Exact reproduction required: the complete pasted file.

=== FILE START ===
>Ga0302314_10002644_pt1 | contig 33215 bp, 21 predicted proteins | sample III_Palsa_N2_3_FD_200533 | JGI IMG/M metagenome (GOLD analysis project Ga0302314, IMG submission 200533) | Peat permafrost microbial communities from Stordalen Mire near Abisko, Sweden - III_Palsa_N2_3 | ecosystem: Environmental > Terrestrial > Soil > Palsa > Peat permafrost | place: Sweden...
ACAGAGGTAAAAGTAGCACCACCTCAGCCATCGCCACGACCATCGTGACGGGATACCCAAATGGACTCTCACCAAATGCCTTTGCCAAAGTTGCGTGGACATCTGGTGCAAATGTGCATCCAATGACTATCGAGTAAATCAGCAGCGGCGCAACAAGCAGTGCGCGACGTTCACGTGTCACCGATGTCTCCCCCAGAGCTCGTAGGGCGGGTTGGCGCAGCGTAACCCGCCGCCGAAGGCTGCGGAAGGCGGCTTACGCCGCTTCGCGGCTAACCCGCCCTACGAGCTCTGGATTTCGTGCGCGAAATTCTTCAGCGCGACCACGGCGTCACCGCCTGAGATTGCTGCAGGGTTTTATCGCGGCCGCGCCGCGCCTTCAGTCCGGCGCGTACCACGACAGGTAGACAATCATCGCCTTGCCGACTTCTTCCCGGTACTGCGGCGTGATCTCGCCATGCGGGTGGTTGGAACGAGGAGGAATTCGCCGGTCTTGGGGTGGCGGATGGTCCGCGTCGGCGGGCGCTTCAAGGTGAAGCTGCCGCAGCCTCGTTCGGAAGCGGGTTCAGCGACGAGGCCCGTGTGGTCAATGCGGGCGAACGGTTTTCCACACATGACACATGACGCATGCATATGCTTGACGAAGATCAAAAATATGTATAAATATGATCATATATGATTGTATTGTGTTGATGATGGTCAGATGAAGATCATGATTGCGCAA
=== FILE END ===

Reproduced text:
>Ga0302314_10002644_pt1 | contig 33215 bp, 21 predicted proteins | sample III_Palsa_N2_3_FD_200533 | JGI IMG/M metagenome (GOLD analysis project Ga0302314, IMG submission 200533) | Peat permafrost microbial communities from Stordalen Mire near Abisko, Sweden - III_Palsa_N2_3 | ecosystem: Environmental > Terrestrial > Soil > Palsa > Peat permafrost | place: Sweden...
ACAGAGGTAAAAGTAGCACCACCTCAGCCATCGCCACGACCATCGTGACGGGATACCCAAATGGACTCTCACCAAATGCCTTTGCCAAAGTTGCGTGGACATCTGGTGCAAATGTGCATCCAATGACTATCGAGTAAATCAGCAGCGGCGCAACAAGCAGTGCGCGACGTTCACGTGTCACCGATGTCTCCCCCAGAGCTCGTAGGGCGGGTTGGCGCAGCGTAACCCGCCGCCGAAGGCTGCGGAAGGCGGCTTACGCCGCTTCGCGGCTAACCCGCCCTACGAGCTCTGGATTTCGTGCGCGAAATTCTTCAGCGCGACCACGGCGTCACCGCCTGAGATTGCTGCAGGGTTTTATCGCGGCCGCGCCGCGCCTTCAGTCCGGCGCGTACCACGACAGGTAGACAATCATCGCCTTGCCGACTTCTTCCCGGTACTGCGGCGTGATCTCGCCATGCGGGTGGTTGGAACGAGGAGGAATTCGCCGGTCTTGGGGTGGCGGATGGTCCGCGTCGGCGGGCGCTTCAAGGTGAAGCTGCCGCAGCCTCGTTCGGAAGCGGGTTCAGCGACGAGGCCCGTGTGGTCAATGCGGGCGAACGGTTTTCCACACATGACACATGACGCATGCATATGCTTGACGAAGATCAAAAATATGTATAAATATGATCATATATGATTGTATTGTGTTGATGATGGTCAGATGAAGATCATGATTGCGCAA